• 23 April 1927: Arsenal’s first FA Cup Final – lost to Cardiff 0-1 at Wembley.  The crowd of 91,206 was the largest thus far to see an Arsenal game.  This was also the first cup final broadcast on radio.
  • 23 April 1966: The decline of interest in Arsenal was emphasised by the fact that on the same day as Arsenal were playing Sunderland Northampton managed by ex-Arsenal man Dave Bowen got a crowd of 24,523 into their 3 sided ground, despite heading for relegation.

54 comments to The agenda is changing as the Guardian and Telegraph pick up the issue of referee accuracy.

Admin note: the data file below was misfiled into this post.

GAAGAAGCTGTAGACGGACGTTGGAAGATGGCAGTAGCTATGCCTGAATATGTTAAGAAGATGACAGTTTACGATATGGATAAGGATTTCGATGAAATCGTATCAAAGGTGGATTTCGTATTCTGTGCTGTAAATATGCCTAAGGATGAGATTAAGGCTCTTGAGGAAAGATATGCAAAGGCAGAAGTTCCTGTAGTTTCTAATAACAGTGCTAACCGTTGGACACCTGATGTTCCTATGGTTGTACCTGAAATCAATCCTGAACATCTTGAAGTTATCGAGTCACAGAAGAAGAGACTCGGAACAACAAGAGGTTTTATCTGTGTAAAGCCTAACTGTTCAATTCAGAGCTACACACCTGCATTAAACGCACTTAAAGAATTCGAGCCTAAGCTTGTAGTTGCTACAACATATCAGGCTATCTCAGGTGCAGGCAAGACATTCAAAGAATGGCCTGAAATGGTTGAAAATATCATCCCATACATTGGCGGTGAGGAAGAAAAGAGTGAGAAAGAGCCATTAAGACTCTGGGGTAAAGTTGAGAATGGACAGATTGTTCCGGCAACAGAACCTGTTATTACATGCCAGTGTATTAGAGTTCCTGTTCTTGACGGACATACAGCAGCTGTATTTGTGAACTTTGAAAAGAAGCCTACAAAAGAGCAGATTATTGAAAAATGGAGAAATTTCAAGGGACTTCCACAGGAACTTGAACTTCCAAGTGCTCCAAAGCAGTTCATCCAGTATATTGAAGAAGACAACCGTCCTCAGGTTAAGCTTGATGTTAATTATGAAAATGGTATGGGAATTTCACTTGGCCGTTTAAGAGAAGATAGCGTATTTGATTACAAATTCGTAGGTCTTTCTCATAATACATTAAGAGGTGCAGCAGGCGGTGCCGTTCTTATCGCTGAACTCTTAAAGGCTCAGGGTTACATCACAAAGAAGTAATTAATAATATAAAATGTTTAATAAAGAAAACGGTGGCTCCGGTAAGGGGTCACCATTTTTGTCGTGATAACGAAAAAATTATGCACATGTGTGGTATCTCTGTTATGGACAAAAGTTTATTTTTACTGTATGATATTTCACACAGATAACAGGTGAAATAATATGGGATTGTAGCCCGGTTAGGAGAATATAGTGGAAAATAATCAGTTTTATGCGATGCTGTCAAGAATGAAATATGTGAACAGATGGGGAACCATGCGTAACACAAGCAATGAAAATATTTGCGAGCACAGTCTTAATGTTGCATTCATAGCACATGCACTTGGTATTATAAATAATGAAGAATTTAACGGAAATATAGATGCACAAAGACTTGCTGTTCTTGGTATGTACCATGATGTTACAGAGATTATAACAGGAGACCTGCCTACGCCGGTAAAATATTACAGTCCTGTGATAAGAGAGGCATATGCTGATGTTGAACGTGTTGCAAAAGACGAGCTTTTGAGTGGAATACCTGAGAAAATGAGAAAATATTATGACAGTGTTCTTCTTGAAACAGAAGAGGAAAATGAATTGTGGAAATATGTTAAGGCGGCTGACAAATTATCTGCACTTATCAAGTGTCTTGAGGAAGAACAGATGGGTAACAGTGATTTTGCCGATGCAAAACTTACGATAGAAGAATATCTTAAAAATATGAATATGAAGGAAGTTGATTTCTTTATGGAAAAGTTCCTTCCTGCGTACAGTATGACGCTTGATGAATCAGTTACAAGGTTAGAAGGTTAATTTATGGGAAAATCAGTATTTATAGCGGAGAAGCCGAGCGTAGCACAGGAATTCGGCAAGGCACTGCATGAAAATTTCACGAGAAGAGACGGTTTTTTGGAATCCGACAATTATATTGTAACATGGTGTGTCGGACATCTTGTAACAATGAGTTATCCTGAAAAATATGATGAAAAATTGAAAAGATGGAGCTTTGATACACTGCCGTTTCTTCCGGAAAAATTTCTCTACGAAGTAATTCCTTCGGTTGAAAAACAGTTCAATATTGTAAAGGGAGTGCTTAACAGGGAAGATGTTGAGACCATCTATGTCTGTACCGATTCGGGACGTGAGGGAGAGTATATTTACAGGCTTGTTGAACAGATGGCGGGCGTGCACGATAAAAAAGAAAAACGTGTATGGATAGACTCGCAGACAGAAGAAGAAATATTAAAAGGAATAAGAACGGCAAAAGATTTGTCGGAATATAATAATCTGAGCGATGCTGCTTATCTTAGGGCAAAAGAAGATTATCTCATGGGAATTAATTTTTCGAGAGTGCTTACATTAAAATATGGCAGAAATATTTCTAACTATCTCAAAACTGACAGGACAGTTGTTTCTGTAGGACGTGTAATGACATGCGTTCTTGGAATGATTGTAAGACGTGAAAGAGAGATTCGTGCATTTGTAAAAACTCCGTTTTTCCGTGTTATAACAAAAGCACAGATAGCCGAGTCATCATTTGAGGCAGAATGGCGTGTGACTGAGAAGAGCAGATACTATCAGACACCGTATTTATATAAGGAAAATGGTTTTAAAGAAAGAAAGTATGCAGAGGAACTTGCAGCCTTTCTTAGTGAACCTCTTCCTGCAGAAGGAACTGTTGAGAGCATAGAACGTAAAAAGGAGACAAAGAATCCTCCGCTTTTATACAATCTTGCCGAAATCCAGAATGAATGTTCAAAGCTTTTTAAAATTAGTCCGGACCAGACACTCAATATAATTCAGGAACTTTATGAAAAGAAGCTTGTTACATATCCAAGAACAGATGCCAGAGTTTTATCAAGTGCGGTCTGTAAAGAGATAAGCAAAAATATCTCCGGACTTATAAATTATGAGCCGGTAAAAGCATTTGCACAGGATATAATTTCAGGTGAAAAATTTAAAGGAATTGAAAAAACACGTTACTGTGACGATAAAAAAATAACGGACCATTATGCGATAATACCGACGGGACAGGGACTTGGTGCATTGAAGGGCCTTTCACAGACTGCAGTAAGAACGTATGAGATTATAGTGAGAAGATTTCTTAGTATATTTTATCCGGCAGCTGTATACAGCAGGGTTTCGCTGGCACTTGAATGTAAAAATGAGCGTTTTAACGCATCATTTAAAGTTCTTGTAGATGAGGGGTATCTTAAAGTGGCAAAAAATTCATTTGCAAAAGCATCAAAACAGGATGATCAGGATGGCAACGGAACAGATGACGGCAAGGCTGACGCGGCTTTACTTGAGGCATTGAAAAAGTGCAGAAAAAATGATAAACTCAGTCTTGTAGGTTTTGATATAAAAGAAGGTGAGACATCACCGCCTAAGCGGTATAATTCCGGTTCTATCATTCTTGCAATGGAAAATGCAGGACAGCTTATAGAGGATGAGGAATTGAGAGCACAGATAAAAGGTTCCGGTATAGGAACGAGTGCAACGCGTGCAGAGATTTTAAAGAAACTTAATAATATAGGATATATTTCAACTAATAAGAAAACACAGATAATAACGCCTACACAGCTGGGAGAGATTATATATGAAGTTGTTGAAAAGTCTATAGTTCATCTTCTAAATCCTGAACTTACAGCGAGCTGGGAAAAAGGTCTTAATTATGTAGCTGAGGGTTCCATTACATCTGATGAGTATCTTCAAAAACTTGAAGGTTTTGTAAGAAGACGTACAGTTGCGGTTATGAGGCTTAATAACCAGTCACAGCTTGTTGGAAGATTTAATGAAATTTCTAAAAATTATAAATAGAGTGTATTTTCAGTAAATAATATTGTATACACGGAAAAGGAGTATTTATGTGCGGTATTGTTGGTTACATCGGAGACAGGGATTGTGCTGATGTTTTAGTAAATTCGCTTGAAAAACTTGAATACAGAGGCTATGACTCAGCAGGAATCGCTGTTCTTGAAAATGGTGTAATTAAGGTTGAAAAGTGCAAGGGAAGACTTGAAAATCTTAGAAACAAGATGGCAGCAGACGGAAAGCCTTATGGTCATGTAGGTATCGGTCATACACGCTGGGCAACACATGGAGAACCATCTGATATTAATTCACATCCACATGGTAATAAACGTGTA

• scully

    Seriously, are you suggesting that Arsenal’s lack of success is the fault of Referring decisions? The level of paranoia from you guys on this site is astounding.

  • Arthur

    I just read a book about corruption in american basketball and the parallels with football in the UK are uncanny. Organized crime controls betting syndicates which control referees. The referees are poorly paid and are easily bribed. In fact one of the main fixes is the point spread I.e. The difference in points expected versus actual.

    The final comment in the book reminded me about Arsine Wenger. The author said that to believe in goodness in sport is a terrible burden.

  • Luscious Lisa